I would have lectured less, prayed more and just simply loved. Even if at times I had to do that from a distance.

I wish with all my heart, I had answers and soloutions for many of you, I don’t. I can just empathazie, support , pray for and love each and every single one of you who has reached out to me.

I had hope until Ed’s last breath. Where there is life there is hope and I sincerely wish for each and every one of you that hope becomes a reality.

Lots of love and big cyber hugs


~Elizabeth Ann Grundy


Dear judgy lady on Facebook- I hope you never learn about addiction the way I have.


Dear judgy lady on Facebook,

I read the article you shared on narcan. Your opinion and commentary made my pulse pound and my face flush. I was angry, but after a few minutes passed I didn’t want to punch you in the face anymore. My heart softened towards you, because I know you just don’t get it. You are so lucky and I am envious of that. I wish more than anything else that I didn’t get it either. I never wanted to and As much as I think you suck for saying what you did,I hope you never have to.

You see, I know something you don’t know. I have lived it, walked it and most importantly survived it, while you sit on the other end of a computer content in your ignorance. I hear that it is bliss.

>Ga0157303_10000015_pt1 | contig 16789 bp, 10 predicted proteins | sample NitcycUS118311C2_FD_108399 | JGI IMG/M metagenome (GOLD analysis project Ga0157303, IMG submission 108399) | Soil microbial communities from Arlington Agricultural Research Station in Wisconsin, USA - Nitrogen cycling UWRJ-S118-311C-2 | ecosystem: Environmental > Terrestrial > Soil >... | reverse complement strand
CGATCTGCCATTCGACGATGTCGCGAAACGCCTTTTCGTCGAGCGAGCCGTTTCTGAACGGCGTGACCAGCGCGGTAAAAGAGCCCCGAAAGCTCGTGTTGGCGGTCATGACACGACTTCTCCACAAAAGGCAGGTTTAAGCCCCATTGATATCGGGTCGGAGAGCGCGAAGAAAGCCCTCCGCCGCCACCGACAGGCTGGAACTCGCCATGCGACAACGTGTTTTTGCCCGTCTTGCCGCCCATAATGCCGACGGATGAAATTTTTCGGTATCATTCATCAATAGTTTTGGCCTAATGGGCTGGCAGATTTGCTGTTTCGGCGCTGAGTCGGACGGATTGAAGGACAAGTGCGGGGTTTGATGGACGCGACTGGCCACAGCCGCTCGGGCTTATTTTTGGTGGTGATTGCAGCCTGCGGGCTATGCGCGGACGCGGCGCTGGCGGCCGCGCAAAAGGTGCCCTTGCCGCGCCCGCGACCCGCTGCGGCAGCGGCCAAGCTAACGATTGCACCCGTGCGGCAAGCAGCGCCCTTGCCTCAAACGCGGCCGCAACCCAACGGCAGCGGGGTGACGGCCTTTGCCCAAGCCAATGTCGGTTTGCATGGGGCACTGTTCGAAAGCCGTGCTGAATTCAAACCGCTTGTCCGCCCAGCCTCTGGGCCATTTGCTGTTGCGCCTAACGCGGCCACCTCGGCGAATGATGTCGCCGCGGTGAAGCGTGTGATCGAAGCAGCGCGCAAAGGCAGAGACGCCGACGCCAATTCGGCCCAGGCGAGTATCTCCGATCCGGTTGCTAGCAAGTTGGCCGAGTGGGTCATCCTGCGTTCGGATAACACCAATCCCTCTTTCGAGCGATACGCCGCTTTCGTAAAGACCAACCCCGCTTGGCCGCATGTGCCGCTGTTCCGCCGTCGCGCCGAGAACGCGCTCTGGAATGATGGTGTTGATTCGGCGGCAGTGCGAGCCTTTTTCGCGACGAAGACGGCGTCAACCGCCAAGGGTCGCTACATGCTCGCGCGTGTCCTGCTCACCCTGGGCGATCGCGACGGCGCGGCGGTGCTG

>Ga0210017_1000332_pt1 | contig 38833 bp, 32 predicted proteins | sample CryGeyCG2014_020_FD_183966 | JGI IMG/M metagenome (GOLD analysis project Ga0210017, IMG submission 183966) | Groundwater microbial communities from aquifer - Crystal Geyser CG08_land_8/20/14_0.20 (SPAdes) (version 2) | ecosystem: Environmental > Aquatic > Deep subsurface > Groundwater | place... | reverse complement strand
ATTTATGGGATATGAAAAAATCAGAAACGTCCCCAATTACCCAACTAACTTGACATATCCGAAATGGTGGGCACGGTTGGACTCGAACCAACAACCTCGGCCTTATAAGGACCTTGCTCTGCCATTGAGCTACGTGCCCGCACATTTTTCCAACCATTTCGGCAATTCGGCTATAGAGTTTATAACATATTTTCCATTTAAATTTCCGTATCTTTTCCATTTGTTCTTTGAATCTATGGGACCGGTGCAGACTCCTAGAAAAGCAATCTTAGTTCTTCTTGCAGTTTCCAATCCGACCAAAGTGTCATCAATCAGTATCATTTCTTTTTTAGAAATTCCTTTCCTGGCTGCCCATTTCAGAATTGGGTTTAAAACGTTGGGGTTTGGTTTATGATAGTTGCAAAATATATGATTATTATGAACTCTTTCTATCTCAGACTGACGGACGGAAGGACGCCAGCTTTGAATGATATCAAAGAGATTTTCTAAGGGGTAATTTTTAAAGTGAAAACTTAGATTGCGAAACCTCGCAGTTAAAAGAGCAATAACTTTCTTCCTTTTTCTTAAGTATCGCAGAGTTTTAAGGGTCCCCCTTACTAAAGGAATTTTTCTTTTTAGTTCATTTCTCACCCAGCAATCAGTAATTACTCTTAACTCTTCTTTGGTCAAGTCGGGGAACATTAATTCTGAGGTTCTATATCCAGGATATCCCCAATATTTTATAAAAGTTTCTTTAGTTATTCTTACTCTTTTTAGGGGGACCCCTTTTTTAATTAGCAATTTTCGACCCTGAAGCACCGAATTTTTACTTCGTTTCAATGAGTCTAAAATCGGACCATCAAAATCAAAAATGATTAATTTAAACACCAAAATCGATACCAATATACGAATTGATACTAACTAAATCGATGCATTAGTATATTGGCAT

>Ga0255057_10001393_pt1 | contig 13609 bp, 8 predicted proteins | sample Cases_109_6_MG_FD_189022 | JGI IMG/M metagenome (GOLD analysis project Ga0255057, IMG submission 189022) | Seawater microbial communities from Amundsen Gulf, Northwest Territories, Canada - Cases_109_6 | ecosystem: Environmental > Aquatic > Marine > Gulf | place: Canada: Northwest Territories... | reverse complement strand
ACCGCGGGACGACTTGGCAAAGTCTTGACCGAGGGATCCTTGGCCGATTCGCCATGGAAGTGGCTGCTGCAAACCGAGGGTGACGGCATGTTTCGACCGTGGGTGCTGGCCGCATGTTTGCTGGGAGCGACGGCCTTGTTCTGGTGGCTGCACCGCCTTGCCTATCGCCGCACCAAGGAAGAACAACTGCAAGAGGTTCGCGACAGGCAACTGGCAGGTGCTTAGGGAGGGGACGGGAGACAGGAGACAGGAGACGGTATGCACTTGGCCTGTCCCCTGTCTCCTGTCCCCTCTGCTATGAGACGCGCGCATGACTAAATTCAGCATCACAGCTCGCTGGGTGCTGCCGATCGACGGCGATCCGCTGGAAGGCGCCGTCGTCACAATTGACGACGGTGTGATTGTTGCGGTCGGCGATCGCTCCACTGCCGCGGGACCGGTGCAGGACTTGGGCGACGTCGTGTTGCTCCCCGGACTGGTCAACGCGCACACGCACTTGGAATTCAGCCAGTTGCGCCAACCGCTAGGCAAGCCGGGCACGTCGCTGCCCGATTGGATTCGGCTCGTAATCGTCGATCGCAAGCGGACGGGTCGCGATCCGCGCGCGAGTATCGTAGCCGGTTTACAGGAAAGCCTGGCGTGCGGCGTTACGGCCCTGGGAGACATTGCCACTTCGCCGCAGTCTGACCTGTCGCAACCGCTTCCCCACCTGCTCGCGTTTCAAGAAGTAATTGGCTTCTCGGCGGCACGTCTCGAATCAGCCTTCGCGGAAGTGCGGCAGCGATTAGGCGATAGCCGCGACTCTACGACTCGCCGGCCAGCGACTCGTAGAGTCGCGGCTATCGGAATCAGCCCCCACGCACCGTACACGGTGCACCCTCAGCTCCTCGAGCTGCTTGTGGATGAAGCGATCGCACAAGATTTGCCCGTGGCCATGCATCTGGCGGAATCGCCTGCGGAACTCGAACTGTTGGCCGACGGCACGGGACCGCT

I made a decision early on in life not to use drugs or alcohol. It wasn’t because I was a saint, it was because I was scared of it. Not having my wits about me at all times terrified me, so I abstained. I left parties early, I just said no. That old Dare pledge may have been one of the only things I have ever truly followed through with in my life. Well, the second…

I have always wanted the same thing we all want ” True love” The heart racing, soul fucking stuff that roll of the eye inducing movies are made out of.
Lucky for me, I found it and I cherished it, I protected it, I stood by it through thick and thin. It was mine and I was never letting go no matter the cost. Unlucky for me, I lost the human form of the person it was attatched to. It went defunct in a run down apartment five minutes from my house,surrounded by people who did not give a shit about that love. I lost the most precious person to me other than my children without a”goodbye” or a last “I love you”. I lost the keeper of my secrets, my duet partner, the finisher of my sentences and the other half of my heart. I lost my financial stability, my security blanket, my hope, my sanity, my will to live, my plus one and my emergency contact… I lost my home with narcan a truck door open away.